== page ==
The chloroquine narrative started with several small studies from China and France—both of which have shortcomings and offer few lessons for patients at large. The French results are based on only 36 people and focus on the patients’ viral load, or the amount of virus in the body. Indeed, the only patients to die or to be sent to intensive care in the French study had taken hydroxychloroquine.
“We don’t have data from randomized, controlled trials telling us how chloroquine worked in real people,” says Annie Luetkemeyer, an HIV and infectious diseases specialist at the University of California, San Francisco, Department of Medicine.
Self-medication with hydroxychloroquine and azithromycin may also come with hazards, as the two drugs might stress the heart and increase the risk of arrhythmia. On Monday, the president vowed to send New York thousands of doses of the combo for an FDA trial, not long after an Arizona hospital reported one of its patients died after self-medicating on chloroquine phosphate, a form of the compound used to clean aquarium tanks. Nigerian health officials reported two cases of chloroquine overdoses over the weekend.
“The last thing that we want right now is to inundate our emergency departments with patients who believe they found a vague and risky solution that could potentially jeopardize their health,” Daniel Brooks, the medical director of the Banner Poison and Drug Information Center in Phoenix, says in a statement.
Are blood pressure medications safe?
ACE inhibitors, drugs that are used widely to treat high blood pressure, have also come under fire during the COVID-19 crisis, with some reports suggesting that patients should stop taking these medications if they develop symptoms.
In a series of letters in the British Medical Journal, Nature Reviews Cardiology, and The Lancet Respiratory Medicine, researchers raised questions over whether ACE inhibitors might help establish coronavirus infections in people’s lungs. The concern stems from the fact that SARS and the new coronavirus enter cells by latching on to a protein called angiotensin-converting enzyme 2, or ACE2 for short. The protein abounds on the surfaces of cells in the heart and lungs, where it helps regulate a hormone that affects blood pressure constriction.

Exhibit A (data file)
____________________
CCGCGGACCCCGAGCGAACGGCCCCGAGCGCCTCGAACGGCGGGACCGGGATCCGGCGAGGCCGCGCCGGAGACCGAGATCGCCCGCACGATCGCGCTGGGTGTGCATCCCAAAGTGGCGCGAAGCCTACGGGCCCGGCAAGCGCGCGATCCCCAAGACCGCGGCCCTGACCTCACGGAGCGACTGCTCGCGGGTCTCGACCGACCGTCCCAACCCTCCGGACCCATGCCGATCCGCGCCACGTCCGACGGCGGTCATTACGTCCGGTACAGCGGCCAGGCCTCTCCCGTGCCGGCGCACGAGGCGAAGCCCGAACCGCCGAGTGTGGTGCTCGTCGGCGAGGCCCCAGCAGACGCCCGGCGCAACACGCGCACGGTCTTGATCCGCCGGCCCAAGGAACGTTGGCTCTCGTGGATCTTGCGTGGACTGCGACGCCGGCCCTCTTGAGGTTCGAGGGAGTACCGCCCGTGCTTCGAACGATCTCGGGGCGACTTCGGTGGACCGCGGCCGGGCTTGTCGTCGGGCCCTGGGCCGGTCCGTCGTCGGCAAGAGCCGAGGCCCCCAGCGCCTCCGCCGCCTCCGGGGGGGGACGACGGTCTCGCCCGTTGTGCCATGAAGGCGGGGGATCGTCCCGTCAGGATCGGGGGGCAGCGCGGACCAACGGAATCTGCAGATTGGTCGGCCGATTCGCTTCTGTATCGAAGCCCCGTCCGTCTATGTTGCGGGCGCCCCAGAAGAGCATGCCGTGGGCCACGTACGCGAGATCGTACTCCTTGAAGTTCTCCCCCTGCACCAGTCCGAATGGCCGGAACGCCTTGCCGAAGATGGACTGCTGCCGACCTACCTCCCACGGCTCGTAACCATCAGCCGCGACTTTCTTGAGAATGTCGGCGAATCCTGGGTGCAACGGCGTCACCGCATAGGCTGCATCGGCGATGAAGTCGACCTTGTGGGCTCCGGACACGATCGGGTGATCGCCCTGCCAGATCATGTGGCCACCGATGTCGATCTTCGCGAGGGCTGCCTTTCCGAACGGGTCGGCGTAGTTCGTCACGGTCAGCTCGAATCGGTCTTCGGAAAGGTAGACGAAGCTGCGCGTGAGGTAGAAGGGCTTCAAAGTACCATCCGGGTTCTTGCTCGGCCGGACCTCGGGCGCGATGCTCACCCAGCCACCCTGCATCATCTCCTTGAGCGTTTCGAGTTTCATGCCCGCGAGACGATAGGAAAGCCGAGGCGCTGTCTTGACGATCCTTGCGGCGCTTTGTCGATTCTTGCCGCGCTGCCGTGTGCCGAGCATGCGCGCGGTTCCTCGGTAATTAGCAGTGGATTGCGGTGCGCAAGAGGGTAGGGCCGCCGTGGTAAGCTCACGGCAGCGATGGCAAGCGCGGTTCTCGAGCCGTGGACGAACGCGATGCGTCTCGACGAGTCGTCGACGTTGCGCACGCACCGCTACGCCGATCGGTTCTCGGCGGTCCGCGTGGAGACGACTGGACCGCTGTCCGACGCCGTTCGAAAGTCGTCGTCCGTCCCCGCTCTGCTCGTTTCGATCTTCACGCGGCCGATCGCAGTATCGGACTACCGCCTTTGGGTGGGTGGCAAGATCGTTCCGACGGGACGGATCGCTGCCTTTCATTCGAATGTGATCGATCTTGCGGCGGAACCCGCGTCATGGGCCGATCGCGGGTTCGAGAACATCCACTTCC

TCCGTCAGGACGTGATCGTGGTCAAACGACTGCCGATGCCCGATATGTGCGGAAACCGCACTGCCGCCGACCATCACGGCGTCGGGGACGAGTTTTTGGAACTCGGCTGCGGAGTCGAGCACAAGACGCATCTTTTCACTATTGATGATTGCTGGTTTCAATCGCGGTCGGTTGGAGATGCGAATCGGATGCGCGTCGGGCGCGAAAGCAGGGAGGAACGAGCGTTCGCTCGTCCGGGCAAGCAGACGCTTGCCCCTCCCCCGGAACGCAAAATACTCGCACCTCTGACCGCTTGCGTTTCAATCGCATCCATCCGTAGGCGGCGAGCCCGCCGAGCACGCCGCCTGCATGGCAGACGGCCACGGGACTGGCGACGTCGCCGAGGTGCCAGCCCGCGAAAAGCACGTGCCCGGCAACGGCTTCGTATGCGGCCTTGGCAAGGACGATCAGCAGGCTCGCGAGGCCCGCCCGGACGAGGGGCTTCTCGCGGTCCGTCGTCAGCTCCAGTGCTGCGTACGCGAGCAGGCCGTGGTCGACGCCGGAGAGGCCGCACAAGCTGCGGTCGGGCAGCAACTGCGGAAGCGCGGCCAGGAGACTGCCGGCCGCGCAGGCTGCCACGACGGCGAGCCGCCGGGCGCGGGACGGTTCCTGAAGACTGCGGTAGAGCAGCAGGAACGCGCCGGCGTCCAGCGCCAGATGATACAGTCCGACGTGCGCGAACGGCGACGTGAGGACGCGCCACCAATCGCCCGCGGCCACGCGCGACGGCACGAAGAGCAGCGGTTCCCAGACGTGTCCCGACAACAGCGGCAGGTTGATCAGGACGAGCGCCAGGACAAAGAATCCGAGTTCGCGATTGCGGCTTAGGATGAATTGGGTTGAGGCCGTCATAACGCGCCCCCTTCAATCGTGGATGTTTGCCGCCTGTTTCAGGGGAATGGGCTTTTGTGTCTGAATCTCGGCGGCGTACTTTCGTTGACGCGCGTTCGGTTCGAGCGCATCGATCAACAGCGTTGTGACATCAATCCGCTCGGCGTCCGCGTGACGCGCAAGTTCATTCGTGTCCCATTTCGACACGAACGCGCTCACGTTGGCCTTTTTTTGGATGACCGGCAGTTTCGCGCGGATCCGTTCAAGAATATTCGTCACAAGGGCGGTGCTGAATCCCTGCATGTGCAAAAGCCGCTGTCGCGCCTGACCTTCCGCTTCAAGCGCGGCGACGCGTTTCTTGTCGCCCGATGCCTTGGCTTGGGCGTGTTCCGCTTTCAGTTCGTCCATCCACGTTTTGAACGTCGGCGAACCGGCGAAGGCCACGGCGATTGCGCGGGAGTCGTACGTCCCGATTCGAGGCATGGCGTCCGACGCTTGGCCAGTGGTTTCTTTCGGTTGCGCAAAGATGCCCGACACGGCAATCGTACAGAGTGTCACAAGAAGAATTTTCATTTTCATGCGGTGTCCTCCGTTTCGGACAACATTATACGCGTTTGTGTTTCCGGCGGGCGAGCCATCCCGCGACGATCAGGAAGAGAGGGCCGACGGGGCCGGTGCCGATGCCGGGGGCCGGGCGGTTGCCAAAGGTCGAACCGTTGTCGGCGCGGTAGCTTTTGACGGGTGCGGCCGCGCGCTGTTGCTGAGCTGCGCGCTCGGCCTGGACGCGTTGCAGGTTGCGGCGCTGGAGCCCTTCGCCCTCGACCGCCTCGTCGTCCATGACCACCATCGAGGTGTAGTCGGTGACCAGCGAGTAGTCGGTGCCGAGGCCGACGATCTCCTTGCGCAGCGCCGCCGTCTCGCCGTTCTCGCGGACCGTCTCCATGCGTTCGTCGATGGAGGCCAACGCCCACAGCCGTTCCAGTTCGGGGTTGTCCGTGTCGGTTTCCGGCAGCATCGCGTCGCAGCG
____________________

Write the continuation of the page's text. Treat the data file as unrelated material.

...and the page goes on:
One consequence of ACE inhibitors is that they may prompt cells to make more ACE2. A 2005 study found evidence of such an increase in mice, and a 2015 study in humans found increased ACE2 levels in the urine of patients who were taking a medication related to ACE inhibitors.
But there is no current evidence that ACE inhibitors worsen COVID-19 outcomes in humans, according to the American Heart Association, the European Society of Cardiology’s Council on Hypertension, and a March 20 review published in the European Heart Journal. Doctors’ overriding advice is that if you’ve been prescribed a medication, continue taking it until told otherwise by your medical provider.
“We should neither be starting nor stopping these medications until we have much more information,” Luetkemeyer says.
People with high blood pressure and heart disease do appear to be at higher risk for COVID-19, but that probably has more to do with the underlying ailments themselves. What’s more, ACE inhibitors may have anti-inflammatory properties, which may help the lungs of COVID-19 patients better cope with the infection. (Learn how these underlying conditions make coronavirus more severe.)
“That would be a key study, to compare people with high blood pressure plus or minus these drugs, to see if there’s any difference,” Perlman says. “But it’d be very hard to do, and probably very hard to ethically justify.”
When to seek medical attention